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Showing 10 posts published between Apr 01, 2013 and Apr 30, 2013 [Show all]

Restorative justice: Re-storying what happened in Boston

from the entry by Pierre R. Berastain on

....We have seen some coverage of restorative practices as an alternative model to responding to conflict, particularly in the criminal justice system and with students who misbehave. In essence, the restorative process invites us to sit in circle, and, as a community affected by crime, determine how to best meet the needs of those involved. Restorative justice rejects one-size-fits-all models and prefers creative processes to conflict resolution.

Apr 30, 2013 , , ,

Detroit students restore peace by talking it out

from the article by Charles Honey for Christianity Today:

It all started with Twitter.

Weekend tweets and re-tweets among two girls and their friends. She says she wants to fight her, he tweets it to others, word goes around. Come Monday, the threatened girl stays home from school.

By Wednesday, four of them sit around a cafeteria table in a charter academy in Detroit, facing each other. Talking, not fighting is the way things are worked out here.

Apr 29, 2013 , , ,

For restorative justice, the devil is in the details

from the column by J. Douglas Allen-Taylor in Oakland Local:

....The ordinance makes provision for existing agencies or non-profits to run the restorative justice component on a case-by-case referral basis, with instructions that the contracted program “may seek to involve the victim as well as the offender” in the restorative justice process. In addition the contracted program both makes the decision as to what will it take to bring restoration as well as to ultimately sign off on whether or not restoration was done.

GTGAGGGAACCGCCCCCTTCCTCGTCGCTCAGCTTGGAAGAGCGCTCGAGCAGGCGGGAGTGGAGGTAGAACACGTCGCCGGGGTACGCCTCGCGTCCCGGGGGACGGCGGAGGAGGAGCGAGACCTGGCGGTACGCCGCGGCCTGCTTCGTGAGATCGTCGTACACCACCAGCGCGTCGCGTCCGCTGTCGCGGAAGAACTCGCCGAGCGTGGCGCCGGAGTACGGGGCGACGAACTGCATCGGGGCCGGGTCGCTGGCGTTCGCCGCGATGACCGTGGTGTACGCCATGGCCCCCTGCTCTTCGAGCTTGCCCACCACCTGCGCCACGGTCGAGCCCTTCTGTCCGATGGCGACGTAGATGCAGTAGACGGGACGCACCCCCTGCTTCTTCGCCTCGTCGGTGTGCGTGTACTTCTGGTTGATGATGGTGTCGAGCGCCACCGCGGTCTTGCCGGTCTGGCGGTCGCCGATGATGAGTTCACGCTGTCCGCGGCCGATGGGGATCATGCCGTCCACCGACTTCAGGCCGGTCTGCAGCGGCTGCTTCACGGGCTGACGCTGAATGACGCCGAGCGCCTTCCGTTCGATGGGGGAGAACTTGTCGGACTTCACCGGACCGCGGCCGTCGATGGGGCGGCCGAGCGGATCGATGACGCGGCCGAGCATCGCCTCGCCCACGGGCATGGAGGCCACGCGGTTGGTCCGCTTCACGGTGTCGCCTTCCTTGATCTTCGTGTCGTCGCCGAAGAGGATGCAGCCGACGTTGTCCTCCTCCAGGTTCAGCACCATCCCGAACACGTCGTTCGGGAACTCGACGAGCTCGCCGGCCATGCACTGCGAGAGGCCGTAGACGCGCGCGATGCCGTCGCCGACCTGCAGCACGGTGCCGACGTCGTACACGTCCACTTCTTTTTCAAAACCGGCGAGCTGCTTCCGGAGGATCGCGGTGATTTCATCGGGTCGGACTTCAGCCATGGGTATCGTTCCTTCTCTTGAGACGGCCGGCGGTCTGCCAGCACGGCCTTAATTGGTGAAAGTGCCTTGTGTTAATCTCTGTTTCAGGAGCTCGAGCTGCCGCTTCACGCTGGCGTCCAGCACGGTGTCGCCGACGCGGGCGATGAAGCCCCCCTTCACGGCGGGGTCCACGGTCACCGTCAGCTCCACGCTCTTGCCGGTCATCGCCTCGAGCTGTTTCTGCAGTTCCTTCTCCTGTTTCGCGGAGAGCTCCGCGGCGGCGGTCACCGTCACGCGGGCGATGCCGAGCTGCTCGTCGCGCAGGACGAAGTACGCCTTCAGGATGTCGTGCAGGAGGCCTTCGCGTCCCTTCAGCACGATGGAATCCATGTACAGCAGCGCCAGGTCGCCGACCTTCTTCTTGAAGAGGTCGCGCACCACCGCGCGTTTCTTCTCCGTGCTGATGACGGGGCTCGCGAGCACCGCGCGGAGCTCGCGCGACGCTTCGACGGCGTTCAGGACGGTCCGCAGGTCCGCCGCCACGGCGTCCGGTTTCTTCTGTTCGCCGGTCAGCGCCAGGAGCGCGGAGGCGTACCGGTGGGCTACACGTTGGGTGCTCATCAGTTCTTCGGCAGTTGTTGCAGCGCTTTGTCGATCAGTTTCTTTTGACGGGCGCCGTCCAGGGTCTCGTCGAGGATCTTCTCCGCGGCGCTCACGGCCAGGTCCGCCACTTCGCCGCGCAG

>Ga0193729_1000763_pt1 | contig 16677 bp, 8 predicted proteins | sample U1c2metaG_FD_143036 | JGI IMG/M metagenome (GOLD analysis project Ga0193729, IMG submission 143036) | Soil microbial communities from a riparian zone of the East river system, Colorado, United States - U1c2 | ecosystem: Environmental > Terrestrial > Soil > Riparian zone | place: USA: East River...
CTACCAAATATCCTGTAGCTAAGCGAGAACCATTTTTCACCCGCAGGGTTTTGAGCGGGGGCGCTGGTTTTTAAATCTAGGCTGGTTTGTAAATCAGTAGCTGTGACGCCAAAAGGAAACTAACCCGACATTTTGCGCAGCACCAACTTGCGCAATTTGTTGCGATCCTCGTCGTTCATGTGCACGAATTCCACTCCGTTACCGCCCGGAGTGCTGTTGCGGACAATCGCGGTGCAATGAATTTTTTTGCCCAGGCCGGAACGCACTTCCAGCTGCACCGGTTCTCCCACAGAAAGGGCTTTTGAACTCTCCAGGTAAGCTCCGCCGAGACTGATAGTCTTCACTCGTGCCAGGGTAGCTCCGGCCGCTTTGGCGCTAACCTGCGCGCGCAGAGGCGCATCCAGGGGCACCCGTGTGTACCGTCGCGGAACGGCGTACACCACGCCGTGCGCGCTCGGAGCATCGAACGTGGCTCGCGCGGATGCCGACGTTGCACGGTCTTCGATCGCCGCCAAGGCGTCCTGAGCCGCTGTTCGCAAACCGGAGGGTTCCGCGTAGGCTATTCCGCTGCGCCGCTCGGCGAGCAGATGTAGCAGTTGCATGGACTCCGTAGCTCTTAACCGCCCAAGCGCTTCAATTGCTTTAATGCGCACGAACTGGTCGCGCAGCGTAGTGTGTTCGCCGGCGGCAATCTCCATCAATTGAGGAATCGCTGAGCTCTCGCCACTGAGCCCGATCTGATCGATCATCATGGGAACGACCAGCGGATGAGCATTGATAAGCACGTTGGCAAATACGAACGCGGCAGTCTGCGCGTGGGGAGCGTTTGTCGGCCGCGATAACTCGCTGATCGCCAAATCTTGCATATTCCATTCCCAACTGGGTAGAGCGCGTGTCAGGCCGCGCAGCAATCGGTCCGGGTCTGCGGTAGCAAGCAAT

Since that is one of the basic tenets or restorative justice—to bring victim and offender together to restore the whole—it would seem that the programs would almost always bring in the victims, as well as let the victims take the lead in deciding the restorative action. 

Apr 26, 2013 , , , ,

Restorative justice scheme for young offenders proving to be a success for Cleveland Police

from the article by Graeme Hetherington in The Northern Echo:

A scheme giving young first time offenders the chance to learn from their mistakes is proving to be a success just a fortnight after it was launched.

Cleveland Police’s restorative justice project enables the victims of crime to have a greater say over the punishment of youngsters caught offending.

Apr 25, 2013 , , ,

Youth United: We have a solution - restorative justice

from the entry by Haydi Torres and Blancy Rosales on Women in and beyond the Global:

....When students are suspended, we don’t get a chance to work on whatever it was that made us act out in the first place. And being sent home from school makes us feel like we don’t matter, that our school does not care about or believe in us.

Apr 24, 2013 , , ,

Former Supreme Court Chief Justice Marsha Ternus talks restorative justice

from the interview with Kelly Pyzik for Scarlet & Black:

....First, could you tell me a little bit about the short course you taught at Grinnell the past two weeks?